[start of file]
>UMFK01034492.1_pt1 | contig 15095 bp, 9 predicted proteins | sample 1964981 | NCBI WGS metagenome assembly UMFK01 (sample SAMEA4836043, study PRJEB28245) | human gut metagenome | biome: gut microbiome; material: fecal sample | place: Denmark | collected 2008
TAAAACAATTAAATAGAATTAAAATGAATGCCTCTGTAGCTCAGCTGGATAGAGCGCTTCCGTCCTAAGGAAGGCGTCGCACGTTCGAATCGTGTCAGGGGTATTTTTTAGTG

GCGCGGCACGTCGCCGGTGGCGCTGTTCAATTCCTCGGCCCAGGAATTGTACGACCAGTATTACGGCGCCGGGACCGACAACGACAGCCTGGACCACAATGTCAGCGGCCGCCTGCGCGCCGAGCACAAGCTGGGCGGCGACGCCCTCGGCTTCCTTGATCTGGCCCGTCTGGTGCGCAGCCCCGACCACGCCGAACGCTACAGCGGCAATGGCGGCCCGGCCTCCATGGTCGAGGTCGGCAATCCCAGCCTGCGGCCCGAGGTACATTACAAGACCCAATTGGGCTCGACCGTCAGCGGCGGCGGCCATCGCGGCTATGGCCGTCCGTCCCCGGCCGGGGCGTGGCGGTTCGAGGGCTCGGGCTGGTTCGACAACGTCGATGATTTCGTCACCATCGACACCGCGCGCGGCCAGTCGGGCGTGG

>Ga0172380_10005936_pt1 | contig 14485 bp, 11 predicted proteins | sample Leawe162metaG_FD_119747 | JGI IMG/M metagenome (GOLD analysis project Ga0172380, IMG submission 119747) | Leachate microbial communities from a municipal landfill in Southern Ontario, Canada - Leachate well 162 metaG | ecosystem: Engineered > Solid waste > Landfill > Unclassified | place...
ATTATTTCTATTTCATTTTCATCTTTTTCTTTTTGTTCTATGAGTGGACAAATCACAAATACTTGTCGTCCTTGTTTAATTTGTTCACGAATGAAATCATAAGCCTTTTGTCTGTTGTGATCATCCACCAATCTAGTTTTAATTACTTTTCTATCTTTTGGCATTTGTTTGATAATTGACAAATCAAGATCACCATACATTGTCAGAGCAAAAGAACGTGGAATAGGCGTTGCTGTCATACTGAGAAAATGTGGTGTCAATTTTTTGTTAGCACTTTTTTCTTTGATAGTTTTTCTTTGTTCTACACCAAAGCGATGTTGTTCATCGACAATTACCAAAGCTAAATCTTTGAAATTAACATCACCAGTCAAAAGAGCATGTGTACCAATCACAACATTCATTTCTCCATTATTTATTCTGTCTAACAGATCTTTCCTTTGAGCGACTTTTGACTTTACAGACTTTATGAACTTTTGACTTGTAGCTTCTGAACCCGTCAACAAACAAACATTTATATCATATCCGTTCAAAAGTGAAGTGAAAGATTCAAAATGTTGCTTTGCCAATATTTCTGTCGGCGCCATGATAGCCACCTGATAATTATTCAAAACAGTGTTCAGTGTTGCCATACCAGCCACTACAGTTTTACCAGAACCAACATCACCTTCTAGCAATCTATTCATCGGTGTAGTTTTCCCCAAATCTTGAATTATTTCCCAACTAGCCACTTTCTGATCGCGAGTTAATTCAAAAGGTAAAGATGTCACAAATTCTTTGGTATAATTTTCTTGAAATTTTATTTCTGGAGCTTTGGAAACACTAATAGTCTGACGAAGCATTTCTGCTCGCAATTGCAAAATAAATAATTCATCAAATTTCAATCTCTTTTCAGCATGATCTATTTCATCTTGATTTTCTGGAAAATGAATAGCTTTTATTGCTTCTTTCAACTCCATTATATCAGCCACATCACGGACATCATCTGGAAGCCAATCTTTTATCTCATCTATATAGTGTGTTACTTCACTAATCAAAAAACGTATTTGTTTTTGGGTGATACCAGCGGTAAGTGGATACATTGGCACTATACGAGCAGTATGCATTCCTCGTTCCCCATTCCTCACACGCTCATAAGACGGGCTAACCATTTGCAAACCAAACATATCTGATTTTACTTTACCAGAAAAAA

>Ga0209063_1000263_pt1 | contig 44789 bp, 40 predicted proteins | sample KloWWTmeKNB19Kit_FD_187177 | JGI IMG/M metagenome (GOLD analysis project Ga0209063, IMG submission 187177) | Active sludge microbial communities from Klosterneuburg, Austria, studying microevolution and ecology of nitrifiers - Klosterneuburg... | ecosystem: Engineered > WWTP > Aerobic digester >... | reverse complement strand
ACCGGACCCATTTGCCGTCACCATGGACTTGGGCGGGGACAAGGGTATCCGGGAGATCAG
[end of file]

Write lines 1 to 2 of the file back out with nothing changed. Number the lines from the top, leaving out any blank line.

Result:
>UMFK01034492.1_pt1 | contig 15095 bp, 9 predicted proteins | sample 1964981 | NCBI WGS metagenome assembly UMFK01 (sample SAMEA4836043, study PRJEB28245) | human gut metagenome | biome: gut microbiome; material: fecal sample | place: Denmark | collected 2008
TAAAACAATTAAATAGAATTAAAATGAATGCCTCTGTAGCTCAGCTGGATAGAGCGCTTCCGTCCTAAGGAAGGCGTCGCACGTTCGAATCGTGTCAGGGGTATTTTTTAGTG